Shahi Mushroms and a local food rant.


I visited Southern Ontario this past weekend to attend a family wedding and I took the opportunity to visit some of my old haunts. At the Kitchener Market I bumped into an old friend, Dean, who has just set up a booth to sell mushrooms there.   He’s been selling at the St Jacobs Market for years and decided to try his luck in Kitchener.


I bought a pound of mixed mushrooms and he gifted me a pound of portobellos. Tonight they became dinner.

I’d been craving Indian food all day and a Google search turned up a recipe for Shahi Shrooms.


Shahi means royal referring to the Imperial Court and generally refers to a luxury  food cooked with butter, tomatoes,  cream and spices. I had most of the ingredients in my cupboard.


While the mushrooms slowly cooked down in the butter I roasted and ground up a Shahi masala mix. Cinnamon, pepper, cumin, coriander, fennel, star anise, nutmeg and cardamom.


When the time came I sautéed ginger, garlic, onions, chilies and curry leaves then added some more spices – turmeric, chili flakes and more cumin. Water and tomato puree turned it all into a sauce and tahini, cream, lime juice and the masala mix finished it off.


After adding the mushrooms back in, I simmered it for 20 minutes while the rice cooked.

I’d absolutely make this again. The mushrooms were big and meaty and gave the dish a substantial feel and while the flavors were ‘loud ‘,  they worked perfectly together.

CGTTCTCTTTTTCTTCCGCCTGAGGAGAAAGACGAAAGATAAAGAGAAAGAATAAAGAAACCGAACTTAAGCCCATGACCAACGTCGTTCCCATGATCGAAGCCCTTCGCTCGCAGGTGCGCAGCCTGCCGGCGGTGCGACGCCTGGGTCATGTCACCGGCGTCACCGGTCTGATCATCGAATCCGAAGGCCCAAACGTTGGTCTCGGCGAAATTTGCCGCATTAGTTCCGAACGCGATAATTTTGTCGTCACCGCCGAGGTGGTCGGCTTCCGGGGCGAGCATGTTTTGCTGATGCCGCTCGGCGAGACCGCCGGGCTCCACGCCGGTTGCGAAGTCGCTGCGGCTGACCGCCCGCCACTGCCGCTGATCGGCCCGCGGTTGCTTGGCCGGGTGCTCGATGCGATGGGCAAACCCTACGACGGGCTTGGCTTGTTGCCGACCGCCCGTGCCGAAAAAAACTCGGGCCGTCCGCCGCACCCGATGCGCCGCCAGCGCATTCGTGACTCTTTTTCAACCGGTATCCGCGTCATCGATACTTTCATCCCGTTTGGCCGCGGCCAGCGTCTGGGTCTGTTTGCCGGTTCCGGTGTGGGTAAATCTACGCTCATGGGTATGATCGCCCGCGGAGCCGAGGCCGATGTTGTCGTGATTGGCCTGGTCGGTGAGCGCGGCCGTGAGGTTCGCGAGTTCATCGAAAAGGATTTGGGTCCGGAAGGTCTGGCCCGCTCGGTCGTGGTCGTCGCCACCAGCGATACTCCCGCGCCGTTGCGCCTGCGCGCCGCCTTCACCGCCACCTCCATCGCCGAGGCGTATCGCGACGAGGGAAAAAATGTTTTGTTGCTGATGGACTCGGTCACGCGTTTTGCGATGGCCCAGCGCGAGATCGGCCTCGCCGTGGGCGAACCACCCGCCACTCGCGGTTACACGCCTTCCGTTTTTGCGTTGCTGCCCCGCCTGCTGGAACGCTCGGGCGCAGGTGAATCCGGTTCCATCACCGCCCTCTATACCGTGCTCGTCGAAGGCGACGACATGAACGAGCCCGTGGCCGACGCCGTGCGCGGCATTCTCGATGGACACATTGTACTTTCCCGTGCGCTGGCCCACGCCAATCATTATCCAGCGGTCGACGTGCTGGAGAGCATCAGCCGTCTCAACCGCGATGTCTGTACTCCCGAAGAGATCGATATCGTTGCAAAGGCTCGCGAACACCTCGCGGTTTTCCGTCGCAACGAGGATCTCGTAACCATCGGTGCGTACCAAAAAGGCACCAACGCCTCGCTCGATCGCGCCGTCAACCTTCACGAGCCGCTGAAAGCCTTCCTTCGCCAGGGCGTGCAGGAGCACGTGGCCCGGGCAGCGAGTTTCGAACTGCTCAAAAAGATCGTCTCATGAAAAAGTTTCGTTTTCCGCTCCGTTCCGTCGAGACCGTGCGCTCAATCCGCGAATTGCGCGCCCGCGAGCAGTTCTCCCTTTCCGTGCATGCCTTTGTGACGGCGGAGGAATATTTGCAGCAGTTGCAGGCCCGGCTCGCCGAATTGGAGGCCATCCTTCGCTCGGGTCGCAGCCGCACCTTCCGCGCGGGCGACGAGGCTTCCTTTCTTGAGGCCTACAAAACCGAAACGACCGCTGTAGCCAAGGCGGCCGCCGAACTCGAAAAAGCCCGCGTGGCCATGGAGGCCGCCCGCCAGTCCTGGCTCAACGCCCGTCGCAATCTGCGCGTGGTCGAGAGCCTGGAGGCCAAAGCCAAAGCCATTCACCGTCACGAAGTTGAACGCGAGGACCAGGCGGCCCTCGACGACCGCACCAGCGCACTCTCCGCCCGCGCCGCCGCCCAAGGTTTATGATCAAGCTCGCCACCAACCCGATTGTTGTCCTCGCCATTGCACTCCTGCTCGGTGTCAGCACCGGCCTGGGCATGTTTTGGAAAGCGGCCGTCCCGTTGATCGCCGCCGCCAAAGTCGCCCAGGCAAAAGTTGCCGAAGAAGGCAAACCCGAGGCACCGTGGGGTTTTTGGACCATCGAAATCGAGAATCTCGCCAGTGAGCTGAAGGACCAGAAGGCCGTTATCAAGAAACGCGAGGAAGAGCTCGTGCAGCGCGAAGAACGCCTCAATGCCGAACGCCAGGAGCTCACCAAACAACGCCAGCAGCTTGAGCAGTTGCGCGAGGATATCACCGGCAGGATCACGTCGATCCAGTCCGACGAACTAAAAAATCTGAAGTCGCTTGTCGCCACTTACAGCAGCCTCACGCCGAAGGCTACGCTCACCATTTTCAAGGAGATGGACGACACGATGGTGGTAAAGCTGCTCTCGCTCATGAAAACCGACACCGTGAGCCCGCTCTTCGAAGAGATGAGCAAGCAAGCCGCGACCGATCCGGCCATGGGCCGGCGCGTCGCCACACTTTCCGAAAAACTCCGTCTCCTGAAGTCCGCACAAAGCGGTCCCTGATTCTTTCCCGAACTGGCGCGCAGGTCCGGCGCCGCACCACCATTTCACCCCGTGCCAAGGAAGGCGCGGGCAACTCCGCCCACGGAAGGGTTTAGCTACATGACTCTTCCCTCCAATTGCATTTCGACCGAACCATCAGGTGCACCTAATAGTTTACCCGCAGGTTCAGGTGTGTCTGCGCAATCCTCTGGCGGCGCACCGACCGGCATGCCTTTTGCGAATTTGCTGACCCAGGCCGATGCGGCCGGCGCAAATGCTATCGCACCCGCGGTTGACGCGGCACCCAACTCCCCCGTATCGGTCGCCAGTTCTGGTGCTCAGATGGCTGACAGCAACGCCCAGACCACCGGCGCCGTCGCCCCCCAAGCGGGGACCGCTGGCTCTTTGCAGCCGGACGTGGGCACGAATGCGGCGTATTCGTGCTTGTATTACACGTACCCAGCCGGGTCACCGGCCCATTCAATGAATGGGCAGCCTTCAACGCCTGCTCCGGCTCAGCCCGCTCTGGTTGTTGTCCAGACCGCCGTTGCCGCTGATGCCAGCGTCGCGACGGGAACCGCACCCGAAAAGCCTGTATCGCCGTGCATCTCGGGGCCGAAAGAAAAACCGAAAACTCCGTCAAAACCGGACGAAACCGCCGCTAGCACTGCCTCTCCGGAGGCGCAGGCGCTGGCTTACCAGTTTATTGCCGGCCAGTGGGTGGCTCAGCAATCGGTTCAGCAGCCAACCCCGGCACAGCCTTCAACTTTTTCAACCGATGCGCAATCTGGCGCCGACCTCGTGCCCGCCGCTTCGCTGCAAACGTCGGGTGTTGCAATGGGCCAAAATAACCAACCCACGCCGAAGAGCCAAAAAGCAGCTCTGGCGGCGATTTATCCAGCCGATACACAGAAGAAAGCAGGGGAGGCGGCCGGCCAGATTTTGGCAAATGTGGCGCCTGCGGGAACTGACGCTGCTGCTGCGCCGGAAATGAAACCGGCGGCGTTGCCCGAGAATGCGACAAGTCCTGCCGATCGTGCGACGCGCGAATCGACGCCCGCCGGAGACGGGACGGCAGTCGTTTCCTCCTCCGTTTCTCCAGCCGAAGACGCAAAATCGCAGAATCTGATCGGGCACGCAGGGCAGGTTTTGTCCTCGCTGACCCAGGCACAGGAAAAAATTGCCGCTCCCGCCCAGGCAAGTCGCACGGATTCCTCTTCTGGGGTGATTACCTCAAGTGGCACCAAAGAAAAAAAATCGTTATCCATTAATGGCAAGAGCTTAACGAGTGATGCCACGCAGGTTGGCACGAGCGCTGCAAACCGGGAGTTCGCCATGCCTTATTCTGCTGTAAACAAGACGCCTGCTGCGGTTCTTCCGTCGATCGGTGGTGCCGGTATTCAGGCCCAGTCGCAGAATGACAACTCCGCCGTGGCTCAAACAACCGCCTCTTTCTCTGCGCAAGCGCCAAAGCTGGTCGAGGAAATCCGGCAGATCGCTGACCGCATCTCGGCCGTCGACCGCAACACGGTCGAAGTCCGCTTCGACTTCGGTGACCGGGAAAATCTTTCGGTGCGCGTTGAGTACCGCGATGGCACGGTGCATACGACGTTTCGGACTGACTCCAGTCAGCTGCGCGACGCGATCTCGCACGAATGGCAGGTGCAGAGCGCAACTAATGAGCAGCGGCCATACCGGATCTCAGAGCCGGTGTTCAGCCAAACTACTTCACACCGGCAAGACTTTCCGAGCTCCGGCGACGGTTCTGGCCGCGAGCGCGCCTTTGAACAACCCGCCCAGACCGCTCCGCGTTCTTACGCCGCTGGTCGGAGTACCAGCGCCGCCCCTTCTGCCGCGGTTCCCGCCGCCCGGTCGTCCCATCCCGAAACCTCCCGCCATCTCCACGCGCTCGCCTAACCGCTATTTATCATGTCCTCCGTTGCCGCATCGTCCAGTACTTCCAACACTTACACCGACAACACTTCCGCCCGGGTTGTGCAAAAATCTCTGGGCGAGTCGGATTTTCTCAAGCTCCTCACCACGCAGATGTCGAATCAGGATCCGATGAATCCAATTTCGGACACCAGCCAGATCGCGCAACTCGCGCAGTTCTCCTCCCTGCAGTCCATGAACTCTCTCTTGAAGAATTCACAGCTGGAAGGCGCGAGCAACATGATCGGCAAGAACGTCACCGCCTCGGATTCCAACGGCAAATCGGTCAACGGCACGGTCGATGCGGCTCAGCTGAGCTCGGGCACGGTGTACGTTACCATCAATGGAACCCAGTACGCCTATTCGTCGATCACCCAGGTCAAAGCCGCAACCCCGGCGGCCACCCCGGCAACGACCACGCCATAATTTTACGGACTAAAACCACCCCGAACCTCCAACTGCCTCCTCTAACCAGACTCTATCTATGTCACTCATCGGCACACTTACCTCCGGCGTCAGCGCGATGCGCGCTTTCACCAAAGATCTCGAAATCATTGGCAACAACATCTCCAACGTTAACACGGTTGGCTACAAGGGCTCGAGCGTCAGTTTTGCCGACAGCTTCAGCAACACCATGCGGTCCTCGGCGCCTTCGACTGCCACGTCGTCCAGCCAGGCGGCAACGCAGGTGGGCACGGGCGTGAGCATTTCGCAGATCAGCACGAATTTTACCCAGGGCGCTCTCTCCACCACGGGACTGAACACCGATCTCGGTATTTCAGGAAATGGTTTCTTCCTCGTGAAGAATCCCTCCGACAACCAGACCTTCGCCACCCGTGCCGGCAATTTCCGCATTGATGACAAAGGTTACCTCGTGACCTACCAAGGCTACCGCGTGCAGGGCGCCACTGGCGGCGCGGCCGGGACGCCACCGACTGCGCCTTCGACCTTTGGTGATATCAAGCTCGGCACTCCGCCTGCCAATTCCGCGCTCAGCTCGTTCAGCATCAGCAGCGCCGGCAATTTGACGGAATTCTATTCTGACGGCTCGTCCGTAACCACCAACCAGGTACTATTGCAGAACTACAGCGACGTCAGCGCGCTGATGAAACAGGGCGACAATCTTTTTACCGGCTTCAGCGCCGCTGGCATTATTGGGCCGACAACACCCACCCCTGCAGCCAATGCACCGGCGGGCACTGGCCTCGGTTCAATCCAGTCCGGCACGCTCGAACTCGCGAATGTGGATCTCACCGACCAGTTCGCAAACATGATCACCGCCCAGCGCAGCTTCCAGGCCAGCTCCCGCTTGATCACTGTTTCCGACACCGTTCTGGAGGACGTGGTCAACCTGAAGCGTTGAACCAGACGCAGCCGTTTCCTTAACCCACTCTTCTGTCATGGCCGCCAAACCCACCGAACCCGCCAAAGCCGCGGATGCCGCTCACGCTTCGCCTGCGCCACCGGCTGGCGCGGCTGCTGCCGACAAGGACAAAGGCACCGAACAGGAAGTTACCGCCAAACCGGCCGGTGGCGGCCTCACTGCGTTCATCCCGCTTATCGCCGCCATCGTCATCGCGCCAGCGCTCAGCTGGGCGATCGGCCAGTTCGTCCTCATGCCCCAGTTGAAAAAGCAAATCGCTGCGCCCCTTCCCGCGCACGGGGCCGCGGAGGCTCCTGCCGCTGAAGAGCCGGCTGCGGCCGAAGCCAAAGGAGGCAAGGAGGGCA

And now for the shameless plug for my friend’s mushroom stall and a wee rant about saving the world.  If you find yourself in Kitchener on  a Saturday morning make the effort to go out and support your local market and Dean Nafziger’s mushroom stall. Markets survive and vendors return only when people buy things. If you find yourself somewhere else on the world on a Saturday, find out where your closest market is and shop there. This year I’ve been to markets in Killaloe, Barry’s Bay, Combermere, Lakefield, Cobden, Stafford, Maynooth, Ottawa, Kitchener, St Jacobs, Haliburton, Bancroft and Fort Myers.

Eating local food is probably the single biggest impact any of us can have on reducing our carbon footprint and impact on the environment.  Supporting local businesses builds community. And local food tastes better. Win-win – win.


Support your local markets and save the world.


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